Aug 24, 2013; Arlington, TX, USA; Dallas Cowboys quarterbacks coach Wade Wilson talks to quarterback Tony Romo (9) during a time out in the second quarter against the Cincinnati Bengals at AT

Dallas Cowboys use the same script against the Bengals

Aug 24, 2013; Arlington, TX, USA; Dallas Cowboys quarterback Tony Romo (9) is sacked in the first quarter against the Cincinnati Bengals at AT

Yes, the first team finally scored some touchdowns and yes, Romo looked sharp doing it. But doesn’t this script look familiar? If you watch Cowboys games, this one seemed to fit right into a similar script from last year. The opponent scores first, the Cowboys shoot themselves in the foot with penalties, they can’t run, and eventually have to turn the game over to Tony Romo to get them back in the game.

All we heard this off-season was an emphasis on the run, and then we see an absolute inability to get a running game established early on. Unless they settle on a front five, the Cowboys will not be able to run effectively. This whole game of shuffling players across the offensive line is eventually going to put Tony Romo on the injured list. Mark these words, they are playing with fire.

Just like last year, when this team attempted to run and got nothing. They consequently found themselves down and  had to hand the game over to Tony Romo. That’s just what they did in this game. Romo took over and simply started slinging it to Dez Bryant and Miles Austin. To their credit, they scored and it looked great. That style has earned Romo most of the Cowboys passing records, but it won’t translate to consistent success.

The Cowboys need to be able to win with Romo doing less, more often. Romo is at the best when he doesn’t have to constantly keep the Cowboys in every game. Not to say he can’t do that for a couple of games a year, that’s what separates good quarterbacks from great ones. There are only a handful of quarterbacks that can be consistently successful, with as many pass attempt as Romo needs to keep his team in every game, and Romo isn’t one of them. Forcing Romo to use his talent to keep his team in every game leads to bad decisions, and the Cowboys are back to where they have been – 8 and 8.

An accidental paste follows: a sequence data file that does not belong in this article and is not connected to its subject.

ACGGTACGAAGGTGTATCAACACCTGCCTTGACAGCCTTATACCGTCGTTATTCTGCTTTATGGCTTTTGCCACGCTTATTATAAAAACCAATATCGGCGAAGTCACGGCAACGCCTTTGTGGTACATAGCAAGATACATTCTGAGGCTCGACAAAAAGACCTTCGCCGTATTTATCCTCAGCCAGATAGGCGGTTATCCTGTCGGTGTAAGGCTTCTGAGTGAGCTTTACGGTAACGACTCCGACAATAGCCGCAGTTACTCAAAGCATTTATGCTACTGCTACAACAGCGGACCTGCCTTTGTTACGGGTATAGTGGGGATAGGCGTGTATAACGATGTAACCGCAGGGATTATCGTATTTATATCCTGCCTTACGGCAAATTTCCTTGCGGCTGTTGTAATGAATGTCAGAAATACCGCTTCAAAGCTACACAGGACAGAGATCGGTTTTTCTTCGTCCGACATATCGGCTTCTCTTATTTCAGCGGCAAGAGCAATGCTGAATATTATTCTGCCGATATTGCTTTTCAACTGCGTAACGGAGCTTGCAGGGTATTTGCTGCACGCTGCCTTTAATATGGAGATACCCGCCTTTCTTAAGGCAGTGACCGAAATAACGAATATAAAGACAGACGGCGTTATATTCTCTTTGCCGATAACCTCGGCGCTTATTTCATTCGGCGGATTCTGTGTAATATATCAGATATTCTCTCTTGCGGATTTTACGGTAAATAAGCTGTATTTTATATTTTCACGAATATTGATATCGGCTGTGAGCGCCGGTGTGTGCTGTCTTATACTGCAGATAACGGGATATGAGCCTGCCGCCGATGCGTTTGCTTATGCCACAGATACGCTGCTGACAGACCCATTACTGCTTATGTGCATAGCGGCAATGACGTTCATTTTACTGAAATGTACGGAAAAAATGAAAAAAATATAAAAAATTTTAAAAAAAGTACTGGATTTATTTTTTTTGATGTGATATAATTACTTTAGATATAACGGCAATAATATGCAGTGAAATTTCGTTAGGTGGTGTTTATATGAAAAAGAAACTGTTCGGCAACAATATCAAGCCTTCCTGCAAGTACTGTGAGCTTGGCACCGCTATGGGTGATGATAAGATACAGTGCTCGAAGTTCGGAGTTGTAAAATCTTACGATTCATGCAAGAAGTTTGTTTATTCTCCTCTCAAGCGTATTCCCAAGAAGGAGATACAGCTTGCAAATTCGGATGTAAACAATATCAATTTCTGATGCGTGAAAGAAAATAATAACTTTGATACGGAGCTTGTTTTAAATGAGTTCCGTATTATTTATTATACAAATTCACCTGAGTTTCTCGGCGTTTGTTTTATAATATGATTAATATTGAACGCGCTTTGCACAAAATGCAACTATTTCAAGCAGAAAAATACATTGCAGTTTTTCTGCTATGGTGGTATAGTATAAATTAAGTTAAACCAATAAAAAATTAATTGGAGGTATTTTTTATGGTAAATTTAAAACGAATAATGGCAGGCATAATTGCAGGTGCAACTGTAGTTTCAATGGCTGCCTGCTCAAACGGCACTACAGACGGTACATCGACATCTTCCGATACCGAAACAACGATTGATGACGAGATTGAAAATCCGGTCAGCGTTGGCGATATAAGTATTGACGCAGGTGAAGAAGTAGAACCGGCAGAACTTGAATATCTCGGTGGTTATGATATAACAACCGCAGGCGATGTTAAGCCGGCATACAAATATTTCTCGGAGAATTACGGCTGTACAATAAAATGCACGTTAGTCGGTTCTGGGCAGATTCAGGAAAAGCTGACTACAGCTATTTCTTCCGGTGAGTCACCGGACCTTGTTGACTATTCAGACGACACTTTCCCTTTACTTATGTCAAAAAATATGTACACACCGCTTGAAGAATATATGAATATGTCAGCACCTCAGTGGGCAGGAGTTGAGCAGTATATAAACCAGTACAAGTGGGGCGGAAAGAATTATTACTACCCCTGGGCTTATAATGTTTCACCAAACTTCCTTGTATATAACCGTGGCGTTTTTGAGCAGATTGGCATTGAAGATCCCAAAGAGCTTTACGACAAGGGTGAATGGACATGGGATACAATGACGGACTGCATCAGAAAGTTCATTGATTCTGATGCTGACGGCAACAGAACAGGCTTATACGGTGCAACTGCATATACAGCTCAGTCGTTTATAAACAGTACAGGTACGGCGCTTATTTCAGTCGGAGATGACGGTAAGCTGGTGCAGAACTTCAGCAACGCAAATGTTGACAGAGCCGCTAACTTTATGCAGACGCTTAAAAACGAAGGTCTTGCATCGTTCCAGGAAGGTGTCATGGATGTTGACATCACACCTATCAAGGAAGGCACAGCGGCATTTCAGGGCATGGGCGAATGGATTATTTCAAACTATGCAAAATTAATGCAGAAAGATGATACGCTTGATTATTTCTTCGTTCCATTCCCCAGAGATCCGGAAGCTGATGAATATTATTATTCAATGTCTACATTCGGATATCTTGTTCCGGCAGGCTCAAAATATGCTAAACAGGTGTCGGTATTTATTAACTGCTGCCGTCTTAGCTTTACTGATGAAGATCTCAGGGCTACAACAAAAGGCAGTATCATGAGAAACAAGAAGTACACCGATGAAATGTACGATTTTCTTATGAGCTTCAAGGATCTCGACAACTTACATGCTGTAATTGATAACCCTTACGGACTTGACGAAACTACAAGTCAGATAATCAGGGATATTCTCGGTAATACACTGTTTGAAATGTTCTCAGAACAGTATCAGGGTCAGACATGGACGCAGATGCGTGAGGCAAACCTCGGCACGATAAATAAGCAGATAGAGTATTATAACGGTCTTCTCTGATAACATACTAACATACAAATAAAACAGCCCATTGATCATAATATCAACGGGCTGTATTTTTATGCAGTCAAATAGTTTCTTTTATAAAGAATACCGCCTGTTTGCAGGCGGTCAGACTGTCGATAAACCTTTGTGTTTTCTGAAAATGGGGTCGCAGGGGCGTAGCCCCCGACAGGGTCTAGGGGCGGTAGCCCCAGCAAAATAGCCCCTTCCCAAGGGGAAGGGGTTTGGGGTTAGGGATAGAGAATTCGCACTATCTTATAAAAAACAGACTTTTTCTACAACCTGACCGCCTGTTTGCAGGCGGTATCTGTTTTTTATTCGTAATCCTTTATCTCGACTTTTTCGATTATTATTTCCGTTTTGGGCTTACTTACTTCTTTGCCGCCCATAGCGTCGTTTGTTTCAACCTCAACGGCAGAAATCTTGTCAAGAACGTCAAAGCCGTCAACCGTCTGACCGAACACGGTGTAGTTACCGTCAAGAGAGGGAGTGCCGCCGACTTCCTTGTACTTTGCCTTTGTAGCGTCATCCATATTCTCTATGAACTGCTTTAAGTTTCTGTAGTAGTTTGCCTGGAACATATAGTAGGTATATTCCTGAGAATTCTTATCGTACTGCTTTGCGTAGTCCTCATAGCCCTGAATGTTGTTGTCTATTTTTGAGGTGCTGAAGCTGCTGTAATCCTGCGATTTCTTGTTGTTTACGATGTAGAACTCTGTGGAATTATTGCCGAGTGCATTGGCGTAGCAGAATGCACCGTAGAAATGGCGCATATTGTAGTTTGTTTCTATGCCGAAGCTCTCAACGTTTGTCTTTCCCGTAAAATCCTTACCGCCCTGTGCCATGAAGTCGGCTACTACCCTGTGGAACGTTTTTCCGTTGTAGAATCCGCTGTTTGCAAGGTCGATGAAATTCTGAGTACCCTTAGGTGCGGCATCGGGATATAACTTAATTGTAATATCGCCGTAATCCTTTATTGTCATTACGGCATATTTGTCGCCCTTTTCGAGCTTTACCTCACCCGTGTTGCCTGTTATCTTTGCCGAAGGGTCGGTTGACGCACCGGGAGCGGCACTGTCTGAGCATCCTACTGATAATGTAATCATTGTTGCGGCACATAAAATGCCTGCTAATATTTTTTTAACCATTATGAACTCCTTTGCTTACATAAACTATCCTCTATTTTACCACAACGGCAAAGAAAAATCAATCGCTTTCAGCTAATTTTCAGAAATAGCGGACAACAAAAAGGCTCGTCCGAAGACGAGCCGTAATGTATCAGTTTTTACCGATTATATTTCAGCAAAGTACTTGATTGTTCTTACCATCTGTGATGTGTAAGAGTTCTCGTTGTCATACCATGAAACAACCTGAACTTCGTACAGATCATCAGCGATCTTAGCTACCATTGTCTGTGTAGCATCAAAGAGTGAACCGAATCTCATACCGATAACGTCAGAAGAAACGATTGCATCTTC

It can be really tempting to see this game as a success with the offensive breakthrough they had. But it’s not if you dig a little deeper. It’s the same style of winning that the Cowboys have employed over the years. Now, there is a silver lining to this dark article. I am all for the preseason benching of Murray for his fumble, finally some accountability. Anyone else notice Murray running a little harder in the third quarter? Also, the change to the defense side of the ball seems to be working well, hello turnovers! This script is familiar, but just maybe this year’s team will make some edits to the story.

 

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Tags: Dallas Cowboys Tony Romo

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